Isotopes are different forms of chemical elements that can record information about factors such as diet and climate. Carbon isotopes within the eggshell fragments provide information on the birds’ diets and show that Genyornis was a pickier eater than the emu. Oxygen isotopes can be used to track aridity and show that conditions were increasingly dry around the time Genyornis eggshells disappear.
In previous work, Miller and his colleagues analysed the same isotopes in emu eggshells across the time window of Genyornis’ extinction and found that summer-season grasses abruptly disappear from the birds’ diets. This is consistent with a dramatic reduction in monsoon rains.
These findings suggest that Genyornis was already somewhat vulnerable to a changing environment, but another factor may have proved important to its ultimate fate.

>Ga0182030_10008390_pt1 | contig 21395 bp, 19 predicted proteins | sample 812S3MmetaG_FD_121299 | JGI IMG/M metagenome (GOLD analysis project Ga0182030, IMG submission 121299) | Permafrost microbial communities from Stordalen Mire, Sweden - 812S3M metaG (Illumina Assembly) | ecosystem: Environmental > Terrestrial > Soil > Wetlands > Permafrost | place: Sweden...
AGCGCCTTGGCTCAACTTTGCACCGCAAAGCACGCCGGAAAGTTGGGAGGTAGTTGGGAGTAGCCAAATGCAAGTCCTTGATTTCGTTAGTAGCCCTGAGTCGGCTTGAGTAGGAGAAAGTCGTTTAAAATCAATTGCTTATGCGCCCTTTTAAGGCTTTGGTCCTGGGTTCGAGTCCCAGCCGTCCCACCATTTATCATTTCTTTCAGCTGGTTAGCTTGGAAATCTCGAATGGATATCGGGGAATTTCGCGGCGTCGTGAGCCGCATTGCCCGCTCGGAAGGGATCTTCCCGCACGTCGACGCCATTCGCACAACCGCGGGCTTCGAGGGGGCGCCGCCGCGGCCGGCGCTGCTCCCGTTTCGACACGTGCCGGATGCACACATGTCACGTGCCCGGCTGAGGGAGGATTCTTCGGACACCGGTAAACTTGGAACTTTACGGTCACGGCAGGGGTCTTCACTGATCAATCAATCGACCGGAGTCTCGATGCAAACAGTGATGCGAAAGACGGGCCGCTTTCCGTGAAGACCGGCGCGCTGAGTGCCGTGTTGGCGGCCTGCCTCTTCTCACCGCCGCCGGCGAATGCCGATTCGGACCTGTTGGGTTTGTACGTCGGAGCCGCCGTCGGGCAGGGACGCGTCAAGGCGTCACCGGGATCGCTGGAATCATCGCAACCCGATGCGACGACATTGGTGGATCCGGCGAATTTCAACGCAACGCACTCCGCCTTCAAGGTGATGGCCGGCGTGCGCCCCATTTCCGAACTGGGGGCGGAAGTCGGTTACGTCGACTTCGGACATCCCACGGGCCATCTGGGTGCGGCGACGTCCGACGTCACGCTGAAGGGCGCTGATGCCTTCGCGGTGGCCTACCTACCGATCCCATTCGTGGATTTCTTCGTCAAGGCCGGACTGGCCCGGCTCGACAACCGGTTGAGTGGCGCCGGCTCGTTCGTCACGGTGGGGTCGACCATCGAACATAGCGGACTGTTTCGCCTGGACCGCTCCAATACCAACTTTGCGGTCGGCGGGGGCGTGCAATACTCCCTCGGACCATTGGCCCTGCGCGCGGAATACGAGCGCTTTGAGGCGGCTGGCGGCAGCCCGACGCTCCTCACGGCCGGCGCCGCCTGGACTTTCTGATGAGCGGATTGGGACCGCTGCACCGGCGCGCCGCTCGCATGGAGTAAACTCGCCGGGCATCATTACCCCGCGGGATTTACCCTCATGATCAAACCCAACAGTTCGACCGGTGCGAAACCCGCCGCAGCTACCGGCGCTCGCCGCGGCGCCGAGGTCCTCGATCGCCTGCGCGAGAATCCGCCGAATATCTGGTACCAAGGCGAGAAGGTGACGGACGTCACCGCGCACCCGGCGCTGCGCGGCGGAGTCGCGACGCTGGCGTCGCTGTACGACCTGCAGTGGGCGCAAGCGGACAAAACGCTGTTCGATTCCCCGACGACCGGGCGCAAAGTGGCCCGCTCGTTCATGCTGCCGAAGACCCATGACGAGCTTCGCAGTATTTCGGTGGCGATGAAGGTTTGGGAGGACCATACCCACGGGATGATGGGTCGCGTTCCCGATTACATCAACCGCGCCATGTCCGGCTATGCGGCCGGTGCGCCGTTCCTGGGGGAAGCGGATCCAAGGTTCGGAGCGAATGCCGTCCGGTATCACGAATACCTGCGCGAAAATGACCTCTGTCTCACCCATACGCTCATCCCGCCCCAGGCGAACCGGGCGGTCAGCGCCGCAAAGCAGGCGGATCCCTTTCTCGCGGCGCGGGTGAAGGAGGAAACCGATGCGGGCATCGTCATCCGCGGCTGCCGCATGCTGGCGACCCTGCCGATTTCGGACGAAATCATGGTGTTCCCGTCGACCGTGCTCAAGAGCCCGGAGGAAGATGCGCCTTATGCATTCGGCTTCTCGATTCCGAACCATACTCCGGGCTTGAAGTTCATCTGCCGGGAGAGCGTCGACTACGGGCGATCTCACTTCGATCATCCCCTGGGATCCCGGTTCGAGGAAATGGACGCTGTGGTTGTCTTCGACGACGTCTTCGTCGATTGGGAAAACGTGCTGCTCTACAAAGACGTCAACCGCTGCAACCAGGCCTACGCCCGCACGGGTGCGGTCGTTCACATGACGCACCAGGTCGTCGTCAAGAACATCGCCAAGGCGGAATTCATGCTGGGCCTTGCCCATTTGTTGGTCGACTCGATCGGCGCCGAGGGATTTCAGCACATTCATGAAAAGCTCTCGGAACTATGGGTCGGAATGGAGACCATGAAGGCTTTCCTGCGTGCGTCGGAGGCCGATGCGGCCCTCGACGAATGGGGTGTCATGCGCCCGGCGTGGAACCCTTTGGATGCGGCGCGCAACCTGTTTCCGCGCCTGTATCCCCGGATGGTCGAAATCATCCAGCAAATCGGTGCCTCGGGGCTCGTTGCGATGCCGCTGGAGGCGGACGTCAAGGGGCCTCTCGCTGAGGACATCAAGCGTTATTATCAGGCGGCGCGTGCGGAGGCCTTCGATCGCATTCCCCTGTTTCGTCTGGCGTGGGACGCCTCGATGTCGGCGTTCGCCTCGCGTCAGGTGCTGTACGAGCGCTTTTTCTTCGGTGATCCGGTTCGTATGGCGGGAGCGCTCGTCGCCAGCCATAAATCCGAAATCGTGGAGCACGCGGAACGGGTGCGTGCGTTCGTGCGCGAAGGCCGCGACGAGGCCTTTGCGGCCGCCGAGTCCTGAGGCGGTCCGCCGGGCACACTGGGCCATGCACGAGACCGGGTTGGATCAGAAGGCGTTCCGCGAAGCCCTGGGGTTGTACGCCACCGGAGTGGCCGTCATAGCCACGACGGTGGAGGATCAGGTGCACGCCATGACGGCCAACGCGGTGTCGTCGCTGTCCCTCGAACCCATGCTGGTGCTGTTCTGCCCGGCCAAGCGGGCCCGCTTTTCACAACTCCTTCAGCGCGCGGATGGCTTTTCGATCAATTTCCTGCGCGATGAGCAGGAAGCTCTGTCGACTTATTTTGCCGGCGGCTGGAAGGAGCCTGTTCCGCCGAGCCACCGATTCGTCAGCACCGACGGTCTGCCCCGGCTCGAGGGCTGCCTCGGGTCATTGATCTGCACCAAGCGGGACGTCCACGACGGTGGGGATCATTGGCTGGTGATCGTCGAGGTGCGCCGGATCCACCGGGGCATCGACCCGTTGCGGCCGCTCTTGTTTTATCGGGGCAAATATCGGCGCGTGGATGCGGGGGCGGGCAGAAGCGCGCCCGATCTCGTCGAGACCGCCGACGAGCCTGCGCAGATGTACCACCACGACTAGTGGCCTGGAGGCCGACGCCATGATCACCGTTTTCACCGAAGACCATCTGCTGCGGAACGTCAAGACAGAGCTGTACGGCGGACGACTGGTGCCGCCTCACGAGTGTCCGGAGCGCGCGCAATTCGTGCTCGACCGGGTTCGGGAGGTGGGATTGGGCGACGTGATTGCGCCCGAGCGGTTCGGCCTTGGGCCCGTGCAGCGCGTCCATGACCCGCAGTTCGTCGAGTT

When coupled with the lack of evidence from Genyornis skeletons for direct predation, the burnt eggshells suggest that – as is so common elsewhere in the world – human pressure was likely to have been a factor that finally drove these impressive birds to extinction.
Matthew James Collins, Professor of Palaeoproteomics, University of Cambridge; Beatrice Demarchi, Associate professor, Università di Torino, and Gifford Miller, Distinguished Professor of Geological Sciences, University of Colorado Boulder